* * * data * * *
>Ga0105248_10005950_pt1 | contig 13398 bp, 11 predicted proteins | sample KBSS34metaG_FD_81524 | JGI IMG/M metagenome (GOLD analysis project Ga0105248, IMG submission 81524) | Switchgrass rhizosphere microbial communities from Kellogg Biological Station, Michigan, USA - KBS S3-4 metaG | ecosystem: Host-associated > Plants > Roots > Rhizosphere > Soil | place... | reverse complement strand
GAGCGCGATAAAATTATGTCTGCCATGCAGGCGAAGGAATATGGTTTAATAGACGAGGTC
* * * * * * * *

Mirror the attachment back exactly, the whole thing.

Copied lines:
>Ga0105248_10005950_pt1 | contig 13398 bp, 11 predicted proteins | sample KBSS34metaG_FD_81524 | JGI IMG/M metagenome (GOLD analysis project Ga0105248, IMG submission 81524) | Switchgrass rhizosphere microbial communities from Kellogg Biological Station, Michigan, USA - KBS S3-4 metaG | ecosystem: Host-associated > Plants > Roots > Rhizosphere > Soil | place... | reverse complement strand
GAGCGCGATAAAATTATGTCTGCCATGCAGGCGAAGGAATATGGTTTAATAGACGAGGTC